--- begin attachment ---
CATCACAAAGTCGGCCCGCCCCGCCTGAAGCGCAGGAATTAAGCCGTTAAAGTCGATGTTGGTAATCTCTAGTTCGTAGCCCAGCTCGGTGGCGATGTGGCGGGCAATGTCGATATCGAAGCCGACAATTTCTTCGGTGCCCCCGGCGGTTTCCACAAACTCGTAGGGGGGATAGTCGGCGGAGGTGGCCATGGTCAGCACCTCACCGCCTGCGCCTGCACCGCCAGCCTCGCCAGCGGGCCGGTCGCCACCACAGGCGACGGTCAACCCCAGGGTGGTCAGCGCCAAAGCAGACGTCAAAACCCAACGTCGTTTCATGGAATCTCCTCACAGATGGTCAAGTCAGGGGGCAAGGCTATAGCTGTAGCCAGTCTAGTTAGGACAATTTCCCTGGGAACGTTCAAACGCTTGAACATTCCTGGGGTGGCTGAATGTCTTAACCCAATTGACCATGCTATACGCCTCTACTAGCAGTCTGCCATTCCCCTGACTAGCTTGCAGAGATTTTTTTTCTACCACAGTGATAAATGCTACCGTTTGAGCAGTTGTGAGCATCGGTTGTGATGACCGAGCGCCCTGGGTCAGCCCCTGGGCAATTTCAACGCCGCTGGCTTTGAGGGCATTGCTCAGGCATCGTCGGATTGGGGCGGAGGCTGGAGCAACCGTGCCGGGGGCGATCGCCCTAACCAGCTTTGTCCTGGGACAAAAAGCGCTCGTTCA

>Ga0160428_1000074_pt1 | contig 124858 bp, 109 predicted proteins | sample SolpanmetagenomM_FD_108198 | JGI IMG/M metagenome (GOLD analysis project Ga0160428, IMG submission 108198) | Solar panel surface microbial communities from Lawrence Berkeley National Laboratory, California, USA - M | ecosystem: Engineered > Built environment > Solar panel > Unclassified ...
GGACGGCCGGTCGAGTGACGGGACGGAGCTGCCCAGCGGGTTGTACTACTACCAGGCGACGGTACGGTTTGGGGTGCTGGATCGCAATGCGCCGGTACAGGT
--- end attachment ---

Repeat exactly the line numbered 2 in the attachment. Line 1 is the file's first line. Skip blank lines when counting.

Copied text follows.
>Ga0160428_1000074_pt1 | contig 124858 bp, 109 predicted proteins | sample SolpanmetagenomM_FD_108198 | JGI IMG/M metagenome (GOLD analysis project Ga0160428, IMG submission 108198) | Solar panel surface microbial communities from Lawrence Berkeley National Laboratory, California, USA - M | ecosystem: Engineered > Built environment > Solar panel > Unclassified ...